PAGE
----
Imgard Furchner, a 96-year-old resident of a special care facility in Germany, is being investigated as a war criminal. She will appear in court in a wheelchair, which is now her customary way of moving about, the Swiss magazine DieWeltwoche reports. She did try to escape from her accusers in a taxi but was apprehended and has been spending time in jail pending the outcome of the court proceedings.
Furchner is a mind-boggling example of the German word Sündenstolz, which means being proud of confessing one’s sins. This word was invented to describe the weird combination of self-debasement and righteousness that has characterized the German reputation in recent years for ostentatiously parading their forefathers’ iniquities before the world, particularly before the leftist media in other Western countries.
Although Furchner had been asked to testify in 1954 and 1962 about a concentration camp near Gdansk (then Danzig) to which she had been assigned as a stenographer, no charges were brought against her at the time. It was properly assumed that she had done nothing to kill the 65,000 inmates who died in the prison camp. She belonged to the clerical help whom the German government had assigned to that location. She neither set nor carried out the practices of the SS-Totenkopfverbände units that ran the facility. The Weltwoche commented mockingly that the German justice system is now treating a very old lady “who never held a gun” as a war criminal.
Weltwoche explains that while in the 1950s and 1960s the German government went after murderous Nazis who committed true atrocities, it now seems motivated by a “changed disposition” affecting the entire system of justice. Once that system is finished with the lady in the wheelchair, it will go on to investigate a 100-year-old invalid, who is suspected of having collaborated, however remotely, with some Nazi malefactor.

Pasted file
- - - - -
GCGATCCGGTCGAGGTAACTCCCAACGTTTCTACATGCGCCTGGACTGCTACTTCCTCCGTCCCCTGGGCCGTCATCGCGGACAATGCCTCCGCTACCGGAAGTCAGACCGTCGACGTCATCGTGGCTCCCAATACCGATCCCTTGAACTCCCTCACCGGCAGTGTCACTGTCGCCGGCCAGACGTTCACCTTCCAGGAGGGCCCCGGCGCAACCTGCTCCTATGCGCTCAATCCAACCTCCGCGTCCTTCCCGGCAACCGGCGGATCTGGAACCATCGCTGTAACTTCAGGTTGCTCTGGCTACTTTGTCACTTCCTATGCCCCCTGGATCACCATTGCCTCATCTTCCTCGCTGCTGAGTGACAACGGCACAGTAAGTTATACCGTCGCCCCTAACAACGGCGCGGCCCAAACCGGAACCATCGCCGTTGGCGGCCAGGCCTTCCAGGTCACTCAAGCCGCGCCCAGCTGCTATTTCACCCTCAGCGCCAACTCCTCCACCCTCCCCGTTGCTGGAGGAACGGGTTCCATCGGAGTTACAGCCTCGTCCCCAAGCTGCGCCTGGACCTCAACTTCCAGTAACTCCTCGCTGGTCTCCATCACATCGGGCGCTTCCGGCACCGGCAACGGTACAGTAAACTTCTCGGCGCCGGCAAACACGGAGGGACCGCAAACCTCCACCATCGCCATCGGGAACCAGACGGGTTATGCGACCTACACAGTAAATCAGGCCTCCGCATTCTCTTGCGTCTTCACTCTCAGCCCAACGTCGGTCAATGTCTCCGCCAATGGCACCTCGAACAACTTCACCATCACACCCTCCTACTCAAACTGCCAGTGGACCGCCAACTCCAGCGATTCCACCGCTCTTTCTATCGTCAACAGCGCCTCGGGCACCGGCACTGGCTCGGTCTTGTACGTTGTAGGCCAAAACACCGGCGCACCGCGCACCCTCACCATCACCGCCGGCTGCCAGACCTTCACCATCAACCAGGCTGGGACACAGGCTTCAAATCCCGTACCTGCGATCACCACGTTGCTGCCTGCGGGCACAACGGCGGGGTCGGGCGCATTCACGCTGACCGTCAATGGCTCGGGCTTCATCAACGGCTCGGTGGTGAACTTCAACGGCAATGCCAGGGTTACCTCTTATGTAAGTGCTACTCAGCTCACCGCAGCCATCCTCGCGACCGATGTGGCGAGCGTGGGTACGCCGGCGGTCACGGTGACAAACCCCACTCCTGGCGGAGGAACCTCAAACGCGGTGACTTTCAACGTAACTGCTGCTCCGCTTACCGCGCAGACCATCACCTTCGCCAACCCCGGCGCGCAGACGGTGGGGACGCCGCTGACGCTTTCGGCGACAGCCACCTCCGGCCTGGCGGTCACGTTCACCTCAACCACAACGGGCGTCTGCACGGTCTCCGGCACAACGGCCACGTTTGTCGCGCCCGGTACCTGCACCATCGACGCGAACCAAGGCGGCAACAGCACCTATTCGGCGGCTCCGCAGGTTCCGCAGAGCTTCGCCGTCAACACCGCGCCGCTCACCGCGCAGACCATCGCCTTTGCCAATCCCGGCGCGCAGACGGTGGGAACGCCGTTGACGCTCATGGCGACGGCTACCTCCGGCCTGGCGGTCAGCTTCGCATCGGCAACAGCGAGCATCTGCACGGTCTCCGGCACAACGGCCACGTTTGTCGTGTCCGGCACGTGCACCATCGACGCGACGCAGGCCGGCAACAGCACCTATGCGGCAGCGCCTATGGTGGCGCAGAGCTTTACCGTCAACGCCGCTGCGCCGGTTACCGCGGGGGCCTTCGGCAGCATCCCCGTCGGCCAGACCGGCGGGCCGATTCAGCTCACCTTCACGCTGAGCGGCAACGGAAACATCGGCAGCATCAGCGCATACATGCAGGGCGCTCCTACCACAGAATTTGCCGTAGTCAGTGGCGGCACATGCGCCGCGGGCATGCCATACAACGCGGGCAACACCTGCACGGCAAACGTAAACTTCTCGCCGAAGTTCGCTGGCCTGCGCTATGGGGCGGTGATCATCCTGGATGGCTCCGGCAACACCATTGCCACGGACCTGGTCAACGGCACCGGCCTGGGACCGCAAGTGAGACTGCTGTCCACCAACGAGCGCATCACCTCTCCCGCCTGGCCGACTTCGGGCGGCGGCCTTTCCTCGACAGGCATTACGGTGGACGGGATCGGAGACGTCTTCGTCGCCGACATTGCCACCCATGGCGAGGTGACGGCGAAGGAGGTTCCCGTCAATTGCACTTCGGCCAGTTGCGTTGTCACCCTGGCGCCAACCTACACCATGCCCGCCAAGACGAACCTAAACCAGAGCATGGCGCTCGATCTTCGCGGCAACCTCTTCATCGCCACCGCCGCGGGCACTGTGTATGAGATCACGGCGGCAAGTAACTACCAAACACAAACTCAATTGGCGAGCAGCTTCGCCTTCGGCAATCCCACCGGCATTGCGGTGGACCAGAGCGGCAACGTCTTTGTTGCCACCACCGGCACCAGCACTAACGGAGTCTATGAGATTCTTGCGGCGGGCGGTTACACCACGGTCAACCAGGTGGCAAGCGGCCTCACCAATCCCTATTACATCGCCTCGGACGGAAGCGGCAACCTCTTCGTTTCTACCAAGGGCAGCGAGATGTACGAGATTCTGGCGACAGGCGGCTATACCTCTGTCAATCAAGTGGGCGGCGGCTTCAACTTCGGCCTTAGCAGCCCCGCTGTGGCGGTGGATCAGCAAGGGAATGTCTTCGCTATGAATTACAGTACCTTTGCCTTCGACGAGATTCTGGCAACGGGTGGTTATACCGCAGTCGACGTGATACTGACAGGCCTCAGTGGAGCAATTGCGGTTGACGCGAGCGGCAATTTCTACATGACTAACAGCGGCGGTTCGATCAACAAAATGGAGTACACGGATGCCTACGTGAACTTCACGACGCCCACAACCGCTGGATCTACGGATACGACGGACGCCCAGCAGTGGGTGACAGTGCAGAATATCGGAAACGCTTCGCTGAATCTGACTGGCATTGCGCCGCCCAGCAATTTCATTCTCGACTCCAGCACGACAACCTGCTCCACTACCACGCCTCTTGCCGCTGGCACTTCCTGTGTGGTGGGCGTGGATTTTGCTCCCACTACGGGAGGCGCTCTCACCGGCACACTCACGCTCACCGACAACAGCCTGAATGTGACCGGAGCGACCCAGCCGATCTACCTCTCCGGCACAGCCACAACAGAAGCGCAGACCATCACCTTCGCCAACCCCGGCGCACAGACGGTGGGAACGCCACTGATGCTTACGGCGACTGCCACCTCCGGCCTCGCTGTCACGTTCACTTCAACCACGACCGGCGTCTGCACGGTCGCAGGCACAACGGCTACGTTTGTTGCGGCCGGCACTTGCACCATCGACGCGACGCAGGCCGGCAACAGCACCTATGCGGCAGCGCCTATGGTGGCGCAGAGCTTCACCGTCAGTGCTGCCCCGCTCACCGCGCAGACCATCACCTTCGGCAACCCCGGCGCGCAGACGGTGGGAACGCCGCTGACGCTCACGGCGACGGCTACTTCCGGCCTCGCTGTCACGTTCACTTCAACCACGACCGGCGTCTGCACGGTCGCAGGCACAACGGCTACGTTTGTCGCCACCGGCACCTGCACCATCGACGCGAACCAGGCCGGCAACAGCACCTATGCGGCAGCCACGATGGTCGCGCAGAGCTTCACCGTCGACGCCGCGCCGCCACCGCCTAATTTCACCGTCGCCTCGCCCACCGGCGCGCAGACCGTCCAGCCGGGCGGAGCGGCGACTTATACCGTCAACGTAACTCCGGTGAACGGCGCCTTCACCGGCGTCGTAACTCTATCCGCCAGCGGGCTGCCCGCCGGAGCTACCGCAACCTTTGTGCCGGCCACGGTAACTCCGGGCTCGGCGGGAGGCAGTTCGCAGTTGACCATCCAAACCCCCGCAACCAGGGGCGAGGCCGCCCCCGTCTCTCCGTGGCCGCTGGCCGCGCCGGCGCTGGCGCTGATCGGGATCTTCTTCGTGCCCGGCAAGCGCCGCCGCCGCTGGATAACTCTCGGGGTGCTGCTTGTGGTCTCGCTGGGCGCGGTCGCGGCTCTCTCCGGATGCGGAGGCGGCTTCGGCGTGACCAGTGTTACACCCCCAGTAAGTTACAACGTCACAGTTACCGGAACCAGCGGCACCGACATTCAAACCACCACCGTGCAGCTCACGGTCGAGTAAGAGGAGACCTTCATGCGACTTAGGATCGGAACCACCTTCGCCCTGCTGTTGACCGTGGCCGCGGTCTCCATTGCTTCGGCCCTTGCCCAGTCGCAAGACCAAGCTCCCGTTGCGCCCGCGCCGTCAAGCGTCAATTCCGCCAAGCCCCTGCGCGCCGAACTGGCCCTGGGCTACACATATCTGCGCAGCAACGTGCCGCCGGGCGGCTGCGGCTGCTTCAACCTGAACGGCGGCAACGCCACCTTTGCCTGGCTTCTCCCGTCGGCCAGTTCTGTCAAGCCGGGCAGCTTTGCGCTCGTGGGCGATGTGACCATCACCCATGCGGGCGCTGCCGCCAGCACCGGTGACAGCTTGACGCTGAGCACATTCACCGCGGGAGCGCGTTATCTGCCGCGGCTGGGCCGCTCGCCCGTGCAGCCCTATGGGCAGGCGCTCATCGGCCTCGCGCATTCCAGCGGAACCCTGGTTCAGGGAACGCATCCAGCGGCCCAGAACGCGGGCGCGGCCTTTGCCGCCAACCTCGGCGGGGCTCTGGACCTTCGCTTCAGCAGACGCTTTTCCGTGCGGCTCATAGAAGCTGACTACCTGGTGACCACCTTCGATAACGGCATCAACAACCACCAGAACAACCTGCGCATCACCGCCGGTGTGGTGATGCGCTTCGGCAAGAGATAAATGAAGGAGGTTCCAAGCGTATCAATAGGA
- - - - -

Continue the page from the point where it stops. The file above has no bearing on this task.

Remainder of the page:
While these zany investigations proceed, German political parties bulge with officials who were informers for the former East German Communist secret police, the Stasi. Germany’s democratic socialist party, Die Linke (“Left Party”), has happily admitted to leadership positions those who, like Gregor Gysi, held high places in the Soviet-style Communist regime. These individuals have rarely suffered the grief that has befallen the relatively blameless Fuchner. Moreover, Germany’s former foreign minister Joschka Fischer began his career as a bomb-throwing leftist terrorist. This inconvenient fact hardly ever comes up in the German mainstream media. Nor has the German left become a model of tolerance since Fischer’s success as a media darling 20 years ago. At a recent party meeting Die Linke discussed what should be done to eliminate the “influence of old white men.”
We might contrast how the Germans are harassing senile workers who were stenographers in the Third Reich with post-Soviet Russia’s treatment of Communist mass murderers. In 1991 Lazar Kaganovich, a deputy premier under Stalin, died peacefully in bed in Moscow at the age of 97. To my knowledge no attempt was made after the fall of the Soviet government to prosecute Kaganovich, who ranked as one of Europe’s most villainous mass killers. Among his evil deeds, Kaganovich was charged with carrying out Stalin’s collectivization of agriculture in the Ukraine, an assignment that resulted in millions of deaths through starvation in the famine of 1932-33. Later during the Great Purge, which started in 1936, Kaganovich was instrumental in causing the deaths of hundreds of thousands more people. His crimes were comparable to those of any Nazi mass murderer, yet there was no international call sounded for his prosecution or imprisonment.
Thus, mass killers and secret police collaborators who cause untold suffering, but are identified with the left, seem to avoid the fate of poor Fuchner. There is no limit as to how far the onetime lackeys of totalitarian regimes can rise in today’s woke versions of democracy.
Paul Gottfried is editor in chief of Chronicles: A Magazine of American Culture. He is also the Raffensperger Professor of Humanities Emeritus at Elizabethtown College, where he taught for 25 years, a Guggenheim recipient, and a Yale Ph.D. He is the author of 13 books, most recently Fascism: Career of a Concept and Revisions and Dissents.
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